Can anyone catch the Toyotas?
That’s the challenge facing the field heading into Sunday’s playoff opener at Chicagoland Speedway (3 p.m. EST, NBCSN). Toyota drivers have won six of the last nine races and their speed has competitors worried.
After Richmond, Kevin Harvick said: “I think the Toyotas have run better than the rest of the field. In order to be where we need to be, we have to get the most out of our car and we haven’t done that the last couple of weeks. We’ve struggled in the race the last two weeks and got to get it figured out quick or we’ll be looking for something to do the last 10 weeks besides race for a championship.’’
When he won the title in 2015, he wasn’t the favorite. It was Harvick that year, but Busch scored enough points to advance through the first two rounds. He advanced to Miami after top-five finishes in each of the three third-round races.
“It’s really similar,’’ Busch said of how he feels he’s entering this year compared to that 2015 title season. “(Truex) is the car to beat week in and week out. (Kyle Larson) and myself are tossing it up for who is second best. Hopefully, we can do our job and execute and everybody does the right things and gets ourselves to Homestead to have a shot for the championship.’’
Is Hendrick Motorsports sandbagging?
Last year, questions were raised about Hendrick after some struggles entering the playoffs. Then Johnson led 118 laps before finishing 12th in the opener at Chicago, and Elliott led 75 laps before finishing third. Both advanced to the second round. Johnson moved to the third round after his Charlotte victory and advanced to Miami after his Martinsville win.
Then Johnson won in Miami for his record-tying seventh series championship.
The point is, it’s difficult to count out at least Johnson, if not the organization.
“My 10 best tracks are coming up,’’ Johnson said after Richmond. “So, I’m excited about that. I’m excited about Fall being right here right around the corner. We will just go racing. You never know. This format really keeps things up in the air.
Is this Martin Truex Jr.’s title to lose?
He’s got a big advantage with 53 playoff points — 20 more than the next driver. That should get him through the second round and likely the third round.
Odds are he makes it to Miami, but the twist is that some might not view him the favorite in the season finale even for how dominant he has been this year. The reason would be if Kyle Larson, who was eliminated in the first round last year, makes it to Miami. Larson is exceptional at Homestead-Miami Speedway — provided he can avoid hitting the wall while running the high line — and would provide a worthy challenger for Truex in the title race.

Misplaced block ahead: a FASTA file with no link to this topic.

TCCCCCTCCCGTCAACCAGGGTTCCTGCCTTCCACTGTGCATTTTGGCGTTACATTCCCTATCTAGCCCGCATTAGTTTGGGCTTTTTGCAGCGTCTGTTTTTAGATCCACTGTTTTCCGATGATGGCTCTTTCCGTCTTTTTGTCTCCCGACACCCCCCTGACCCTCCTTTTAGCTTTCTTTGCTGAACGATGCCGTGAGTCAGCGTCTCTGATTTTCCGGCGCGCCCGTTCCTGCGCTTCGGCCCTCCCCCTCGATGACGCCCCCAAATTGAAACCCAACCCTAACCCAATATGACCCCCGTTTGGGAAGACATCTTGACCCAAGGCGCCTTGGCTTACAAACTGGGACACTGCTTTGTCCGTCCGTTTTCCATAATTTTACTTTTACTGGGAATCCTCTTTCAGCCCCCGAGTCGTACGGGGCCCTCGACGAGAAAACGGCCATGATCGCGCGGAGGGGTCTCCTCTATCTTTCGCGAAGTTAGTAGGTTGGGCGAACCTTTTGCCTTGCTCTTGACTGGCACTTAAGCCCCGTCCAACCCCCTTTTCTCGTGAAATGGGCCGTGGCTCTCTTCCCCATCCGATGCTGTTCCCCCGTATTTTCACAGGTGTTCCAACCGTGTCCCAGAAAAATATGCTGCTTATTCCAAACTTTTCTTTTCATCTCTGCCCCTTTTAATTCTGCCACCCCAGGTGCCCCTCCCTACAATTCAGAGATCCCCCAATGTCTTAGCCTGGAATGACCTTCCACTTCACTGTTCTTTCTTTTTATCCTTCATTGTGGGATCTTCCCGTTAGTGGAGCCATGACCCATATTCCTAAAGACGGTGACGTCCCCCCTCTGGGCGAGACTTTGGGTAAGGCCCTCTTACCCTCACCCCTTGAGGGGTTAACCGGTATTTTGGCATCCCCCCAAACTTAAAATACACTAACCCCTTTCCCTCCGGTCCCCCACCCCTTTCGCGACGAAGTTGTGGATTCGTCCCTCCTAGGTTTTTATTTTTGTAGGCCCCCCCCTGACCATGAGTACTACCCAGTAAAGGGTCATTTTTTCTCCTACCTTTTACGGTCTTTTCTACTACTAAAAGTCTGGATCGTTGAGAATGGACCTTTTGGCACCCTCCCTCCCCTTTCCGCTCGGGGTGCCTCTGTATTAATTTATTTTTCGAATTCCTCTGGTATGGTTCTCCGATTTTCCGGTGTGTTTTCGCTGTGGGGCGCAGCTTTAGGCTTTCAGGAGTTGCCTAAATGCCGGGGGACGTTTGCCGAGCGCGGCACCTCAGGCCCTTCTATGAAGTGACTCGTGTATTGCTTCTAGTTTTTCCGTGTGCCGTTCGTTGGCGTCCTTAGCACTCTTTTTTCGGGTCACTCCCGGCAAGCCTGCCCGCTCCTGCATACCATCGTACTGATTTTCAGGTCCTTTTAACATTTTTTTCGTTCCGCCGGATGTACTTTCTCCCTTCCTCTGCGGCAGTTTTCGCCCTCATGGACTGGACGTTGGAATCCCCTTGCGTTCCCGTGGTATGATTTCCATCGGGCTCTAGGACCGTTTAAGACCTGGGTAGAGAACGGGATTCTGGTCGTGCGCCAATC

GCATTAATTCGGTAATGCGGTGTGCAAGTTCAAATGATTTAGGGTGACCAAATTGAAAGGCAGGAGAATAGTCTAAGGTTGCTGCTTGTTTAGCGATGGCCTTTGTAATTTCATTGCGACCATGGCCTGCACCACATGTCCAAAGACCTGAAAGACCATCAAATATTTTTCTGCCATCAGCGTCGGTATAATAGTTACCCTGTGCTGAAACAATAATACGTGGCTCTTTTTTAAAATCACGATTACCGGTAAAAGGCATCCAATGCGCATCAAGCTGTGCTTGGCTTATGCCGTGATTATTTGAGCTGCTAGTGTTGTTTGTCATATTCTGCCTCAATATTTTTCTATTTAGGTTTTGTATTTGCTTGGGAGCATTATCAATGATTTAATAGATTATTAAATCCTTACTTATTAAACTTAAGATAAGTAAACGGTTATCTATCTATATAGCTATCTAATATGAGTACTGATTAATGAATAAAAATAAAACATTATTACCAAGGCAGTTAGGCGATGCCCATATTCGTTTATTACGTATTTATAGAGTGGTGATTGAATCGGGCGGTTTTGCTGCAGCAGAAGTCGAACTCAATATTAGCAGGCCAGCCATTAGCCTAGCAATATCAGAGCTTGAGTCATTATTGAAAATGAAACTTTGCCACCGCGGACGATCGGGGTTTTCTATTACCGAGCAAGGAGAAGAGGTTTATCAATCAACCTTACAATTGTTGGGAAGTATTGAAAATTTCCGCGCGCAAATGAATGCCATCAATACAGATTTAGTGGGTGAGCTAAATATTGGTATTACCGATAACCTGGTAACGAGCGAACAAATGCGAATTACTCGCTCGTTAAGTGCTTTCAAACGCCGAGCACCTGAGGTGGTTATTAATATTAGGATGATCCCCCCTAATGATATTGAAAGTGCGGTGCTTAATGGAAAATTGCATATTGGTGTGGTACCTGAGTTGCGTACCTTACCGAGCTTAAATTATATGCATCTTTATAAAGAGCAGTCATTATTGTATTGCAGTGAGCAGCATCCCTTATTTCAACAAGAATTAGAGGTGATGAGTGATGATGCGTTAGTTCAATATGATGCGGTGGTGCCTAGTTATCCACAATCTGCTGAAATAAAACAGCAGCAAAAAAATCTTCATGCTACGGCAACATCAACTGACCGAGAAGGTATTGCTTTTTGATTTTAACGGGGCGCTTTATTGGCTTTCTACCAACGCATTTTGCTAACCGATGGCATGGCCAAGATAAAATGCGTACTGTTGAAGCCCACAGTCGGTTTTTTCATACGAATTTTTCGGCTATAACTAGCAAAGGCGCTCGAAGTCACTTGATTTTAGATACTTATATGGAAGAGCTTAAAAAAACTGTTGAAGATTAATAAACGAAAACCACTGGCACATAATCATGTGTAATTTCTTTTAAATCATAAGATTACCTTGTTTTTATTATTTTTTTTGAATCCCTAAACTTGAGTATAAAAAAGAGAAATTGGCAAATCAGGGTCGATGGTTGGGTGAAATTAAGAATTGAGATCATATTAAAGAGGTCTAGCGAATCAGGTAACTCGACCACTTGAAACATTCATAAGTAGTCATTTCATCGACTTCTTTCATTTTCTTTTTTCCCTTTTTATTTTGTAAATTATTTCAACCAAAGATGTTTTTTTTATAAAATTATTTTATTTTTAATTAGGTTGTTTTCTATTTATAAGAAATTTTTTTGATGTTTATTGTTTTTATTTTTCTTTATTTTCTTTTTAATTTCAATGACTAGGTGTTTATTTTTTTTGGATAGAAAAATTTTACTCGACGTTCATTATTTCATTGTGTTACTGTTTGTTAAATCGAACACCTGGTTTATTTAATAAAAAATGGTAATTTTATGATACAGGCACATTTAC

“Cars have been just lightning fast and team’s been doing a great job,’’ Truex said after Richmond. “We’ve got a few little things we’ve got to work on, but all in all, I feel like we’re definitely one of the strongest teams. Hopefully, we can just continue to perform at the level we’re capable of, and hopefully we don’t need those bonus points, but it’s going to be nice to have them, that’s for sure.’’
Will youth be served?
Five of the 16 drivers entering the playoffs are 29 and under.
The last driver under age 30 to win the title was Brad Keselowski in 2012. He was 28 years old. Kyle Busch turned 30 during his championship season in 2015.
Larson is the favorite of this group to win the championship and would be the youngest champ since 1995 when a 24-year-old Jeff Gordon won the first of his four series championships.
The average age of the last 10 champions when they won the championship is 34.9.
What’s the biggest storyline?
Admittedly there are so many from Jimmie Johnson going after a record-breaking eight series title to Martin Truex Jr. seeking his first crown after dominating so much of the season.
While Chip Ganassi Racing and Furniture Row Racing go for their first Cup title and Richard Childress Racing looks for its first Cup crown since 1994, it’s hard to top what the Wood Brothers seek.
The family team first competed in NASCAR in 1953 but has only won an owner’s title. That came in 1963, less than three weeks before President John F. Kennedy was assassinated. The Wood Brothers often ran only partial schedules so the team never had the chance to win many championships. This is the team’s first time in the playoffs (the Woods never competed in the Chase).
While the victory lane celebration at Daytona after Trevor Bayne won the 2011 Daytona 500 remains memorable for the Wood Brothers, it would not compare to what the celebration would be like if Blaney drove the No. 21 to the series crown.